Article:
The midday sun covered him, and awakened the death-spots on his forehead; it conjured a bright green out of his naked belly and blew it up like a big water-bag.

His body was like a giant shimmering calyx, a mysterious plant from the Indian jungles, which someone had nervously laid at the altar of death.

Splendid red and blue colours grew along his loins, and in the heat the big wound under his navel slowly split like a furrow, releasing a terrible odour.

The doctors came in. Two friendly men in white coats with duelling scars and golden pince-nez.

They approached the dead man, and looked him over with interest, talking in scientific terms.

The took their dissecting equipment out of the white cupboards, white boxes full of hammers, bone-saws with strong teeth, files, gruesome batteries of forceps, small sets of giant needles like crooked vultures’ beaks forever screaming for flesh.

The began their ghastly handiwork, looking like fearsome torturers, with blood streaming over their hands. They delved ever deeper into the cold corpse, and brought forth its inside like white cooks disembowelling a goose.

The intestines wound around their arms, greenish-yellow snakes, and the excrement dripped onto their coats, a warm, foul fluid. They punctured the bladder; the cold urine shimmered inside like yellow wine. They poured it into large bowls; it had a sharp, biting stench like ammonia.

But the dead man slept. He patiently allowed himself to be torn at and pulled about by the hair, this way and that; he slept.

And while the hammer-blows rang down on his head, a dream awakened in him, a remnant of love which shone into his light like a torch.

Outside the big window, a great wide sky opened up, filled with little clouds swimming in light in the stillness of the afternoon, like small white gods. And the swallows circled high above in the blue, shimmering in the warm July sun.

The black blood of death ran over the blue decay of his forehead. It evaporated in the heat into a horrible cloud, and the dissolution of death crawled with its gaudy claws all over him. His skin began to fall apart. His belly grew as white as that of an eel under the greedy fingers of the doctors who dipped their arms elbow-deep in his wet flesh.

Decay pulled the dead man’s mouth apart, he seemed to be smiling; he was dreaming of a glorious star, a sweet-smelling summer evening. His decomposing lips trembled, as if touched by a fleeting kiss.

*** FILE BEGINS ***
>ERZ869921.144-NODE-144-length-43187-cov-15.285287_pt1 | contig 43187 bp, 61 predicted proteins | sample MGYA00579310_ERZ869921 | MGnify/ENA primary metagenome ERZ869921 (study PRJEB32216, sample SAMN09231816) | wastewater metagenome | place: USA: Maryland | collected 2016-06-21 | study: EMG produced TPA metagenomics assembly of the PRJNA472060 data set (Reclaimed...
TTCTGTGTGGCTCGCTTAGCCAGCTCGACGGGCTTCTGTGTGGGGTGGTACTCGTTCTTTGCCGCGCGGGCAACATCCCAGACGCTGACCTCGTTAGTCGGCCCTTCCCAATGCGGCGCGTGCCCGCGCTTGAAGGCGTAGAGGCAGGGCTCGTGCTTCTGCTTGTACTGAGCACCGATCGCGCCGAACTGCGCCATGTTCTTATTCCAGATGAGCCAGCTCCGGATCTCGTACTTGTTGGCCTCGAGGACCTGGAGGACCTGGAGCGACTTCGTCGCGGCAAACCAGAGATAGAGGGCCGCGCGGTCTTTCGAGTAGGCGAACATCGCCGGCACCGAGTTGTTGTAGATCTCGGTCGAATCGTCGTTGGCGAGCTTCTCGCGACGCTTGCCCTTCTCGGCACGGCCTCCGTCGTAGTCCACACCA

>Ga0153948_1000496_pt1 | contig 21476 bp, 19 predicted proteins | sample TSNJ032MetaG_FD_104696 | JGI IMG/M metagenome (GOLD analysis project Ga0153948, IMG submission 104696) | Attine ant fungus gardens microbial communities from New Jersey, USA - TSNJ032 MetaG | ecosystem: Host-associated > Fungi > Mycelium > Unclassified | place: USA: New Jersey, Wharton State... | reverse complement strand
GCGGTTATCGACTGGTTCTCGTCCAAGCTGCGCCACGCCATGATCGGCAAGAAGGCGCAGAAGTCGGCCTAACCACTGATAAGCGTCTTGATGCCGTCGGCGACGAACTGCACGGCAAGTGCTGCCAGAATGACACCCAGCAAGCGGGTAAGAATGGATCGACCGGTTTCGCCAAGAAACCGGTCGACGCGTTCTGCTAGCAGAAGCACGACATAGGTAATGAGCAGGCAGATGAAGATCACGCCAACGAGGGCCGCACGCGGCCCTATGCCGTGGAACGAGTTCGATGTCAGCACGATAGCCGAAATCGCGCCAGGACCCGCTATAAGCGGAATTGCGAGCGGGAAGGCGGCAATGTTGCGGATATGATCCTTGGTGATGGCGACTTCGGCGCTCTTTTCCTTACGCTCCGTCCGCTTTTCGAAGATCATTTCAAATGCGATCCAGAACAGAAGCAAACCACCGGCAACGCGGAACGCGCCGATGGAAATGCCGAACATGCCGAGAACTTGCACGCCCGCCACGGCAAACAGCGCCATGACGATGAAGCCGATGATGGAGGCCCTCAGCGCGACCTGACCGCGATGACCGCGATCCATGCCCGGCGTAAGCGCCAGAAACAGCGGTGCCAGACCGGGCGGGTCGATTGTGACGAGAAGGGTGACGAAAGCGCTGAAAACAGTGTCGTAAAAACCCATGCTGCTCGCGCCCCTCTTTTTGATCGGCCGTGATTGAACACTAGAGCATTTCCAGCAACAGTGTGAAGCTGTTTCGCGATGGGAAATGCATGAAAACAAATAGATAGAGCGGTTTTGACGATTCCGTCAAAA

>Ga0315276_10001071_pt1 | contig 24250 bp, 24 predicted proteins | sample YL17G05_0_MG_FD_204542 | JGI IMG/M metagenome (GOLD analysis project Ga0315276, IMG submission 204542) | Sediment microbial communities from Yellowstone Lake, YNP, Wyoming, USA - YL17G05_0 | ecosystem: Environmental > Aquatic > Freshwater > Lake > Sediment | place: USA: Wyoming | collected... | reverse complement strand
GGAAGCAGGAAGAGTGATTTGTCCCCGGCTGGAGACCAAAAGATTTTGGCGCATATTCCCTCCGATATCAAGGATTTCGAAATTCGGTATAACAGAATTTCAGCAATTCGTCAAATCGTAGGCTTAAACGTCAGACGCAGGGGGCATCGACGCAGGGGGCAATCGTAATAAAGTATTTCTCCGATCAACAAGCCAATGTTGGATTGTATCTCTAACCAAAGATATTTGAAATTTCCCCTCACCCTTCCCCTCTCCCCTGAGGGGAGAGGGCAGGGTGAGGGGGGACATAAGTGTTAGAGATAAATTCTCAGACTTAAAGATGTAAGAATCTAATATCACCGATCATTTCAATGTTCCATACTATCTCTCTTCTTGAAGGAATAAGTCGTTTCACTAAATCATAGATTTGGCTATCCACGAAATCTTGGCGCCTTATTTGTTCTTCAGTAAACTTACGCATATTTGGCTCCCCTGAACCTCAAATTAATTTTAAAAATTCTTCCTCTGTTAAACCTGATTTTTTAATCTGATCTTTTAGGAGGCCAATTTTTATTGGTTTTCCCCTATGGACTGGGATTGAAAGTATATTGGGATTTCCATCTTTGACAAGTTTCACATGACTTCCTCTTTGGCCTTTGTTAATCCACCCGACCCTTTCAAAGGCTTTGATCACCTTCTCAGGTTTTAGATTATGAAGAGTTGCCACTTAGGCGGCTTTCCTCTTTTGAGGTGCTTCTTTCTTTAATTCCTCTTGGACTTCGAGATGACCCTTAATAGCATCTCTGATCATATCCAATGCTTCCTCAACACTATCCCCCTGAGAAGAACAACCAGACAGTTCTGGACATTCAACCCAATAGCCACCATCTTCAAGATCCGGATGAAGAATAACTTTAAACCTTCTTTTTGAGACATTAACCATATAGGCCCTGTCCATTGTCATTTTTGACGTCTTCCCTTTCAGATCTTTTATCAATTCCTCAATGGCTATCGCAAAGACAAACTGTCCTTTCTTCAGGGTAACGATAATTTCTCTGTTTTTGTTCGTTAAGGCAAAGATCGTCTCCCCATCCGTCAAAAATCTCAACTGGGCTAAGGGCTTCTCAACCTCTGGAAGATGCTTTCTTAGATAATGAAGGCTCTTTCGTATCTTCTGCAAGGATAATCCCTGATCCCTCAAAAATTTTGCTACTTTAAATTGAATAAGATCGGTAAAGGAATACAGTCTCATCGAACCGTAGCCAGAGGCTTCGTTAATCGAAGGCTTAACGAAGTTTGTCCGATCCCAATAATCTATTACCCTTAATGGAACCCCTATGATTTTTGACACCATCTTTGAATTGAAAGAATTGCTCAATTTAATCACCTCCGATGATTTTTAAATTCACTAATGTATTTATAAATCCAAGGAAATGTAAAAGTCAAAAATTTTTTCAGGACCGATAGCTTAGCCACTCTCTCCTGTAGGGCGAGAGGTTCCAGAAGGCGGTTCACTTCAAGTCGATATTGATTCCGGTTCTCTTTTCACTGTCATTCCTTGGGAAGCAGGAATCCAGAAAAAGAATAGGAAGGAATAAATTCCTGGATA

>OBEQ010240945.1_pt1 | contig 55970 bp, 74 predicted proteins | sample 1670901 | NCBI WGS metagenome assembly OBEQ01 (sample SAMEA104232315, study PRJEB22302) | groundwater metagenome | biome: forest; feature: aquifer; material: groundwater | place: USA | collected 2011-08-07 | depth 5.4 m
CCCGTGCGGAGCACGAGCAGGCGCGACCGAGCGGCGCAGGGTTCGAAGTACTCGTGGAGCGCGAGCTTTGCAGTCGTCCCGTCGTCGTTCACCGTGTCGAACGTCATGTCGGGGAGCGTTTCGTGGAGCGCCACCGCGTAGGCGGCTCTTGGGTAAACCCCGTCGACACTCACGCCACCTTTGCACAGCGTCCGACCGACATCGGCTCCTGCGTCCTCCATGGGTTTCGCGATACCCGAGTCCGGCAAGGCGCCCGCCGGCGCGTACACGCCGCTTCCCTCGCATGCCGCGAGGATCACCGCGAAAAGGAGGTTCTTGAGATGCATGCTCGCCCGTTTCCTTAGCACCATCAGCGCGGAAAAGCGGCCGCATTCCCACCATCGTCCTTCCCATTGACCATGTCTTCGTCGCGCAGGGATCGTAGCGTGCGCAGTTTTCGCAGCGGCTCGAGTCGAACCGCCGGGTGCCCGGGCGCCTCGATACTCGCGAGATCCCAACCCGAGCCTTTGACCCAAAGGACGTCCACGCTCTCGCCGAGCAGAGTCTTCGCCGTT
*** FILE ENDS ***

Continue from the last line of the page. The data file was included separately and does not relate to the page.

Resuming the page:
“How I love you! I have loved you so much. Shall I tell you how I love you? As you moved through the fields of poppies, yourself a flame-red fragrant poppy, the whole evening was swallowed up in you. And your dress, which billowed around your ankles, was like a wave of fire in the setting sun. But your head bent in the light, and your hair was still burning and flaming from all my kisses.

“So you went on your way, turning all the time to look at me. And the lantern swayed in your hand like a glowing rose far off into the twilight.

“I shall see you again tomorrow. Here under the chapel window, here where the candlelight falls from within, turning your hair into a golden wood, here where the narcissi brush your ankles like delicate kisses.

“I shall see you again every evening at twilight. We shall never leave each other. How I love you! Shall I tell you how I love you?”

And the dead man trembled softly with happiness on his white table, while the iron chisels in the doctors’ hands broke open his temples.


This story is an excerpt from The Thief and Other Stories, by Georg Heym.

Georg Heym (1887–1912) was the son of a Prussian military lawyer and rebelled against his conservative family to become one of the outstanding poets of the Expressionist generation in Germany. His first volume of poetry, Der ewige Tag, was published in 1911 to great acclaim. In January 1912 Georg Heym drowned when he fell through the ice while skating on the Havel river in Berlin.

Susan Bennett is a freelance filmmaker, writer, and translator.

Literature

The Book of Friends (aphorisms)

From The Book of Friends

by Hugo von Hofmannsthal

translated by Douglas Robertson

Of all the passions, the one we are most ignorant of is indolence: although its violence is imperceptible, it is the most ardent and the most cunning of all of them. — La Rochefoucauld*

There are not two people on earth who could not be rendered mortal enemies through a devilishly contrived indiscretion.

The consoler brags lightly.

The problem of family life consists in this: that the legal presence of people of diverse characters and ages is bound to become essentially a collective presence thanks to their shared mode of living.

Beloved people are sketches of possible paintings.

There is nothing more uncommon in the world than will, and yet the meager quantum of will allotted to human beings suffices to overturn all their judgments.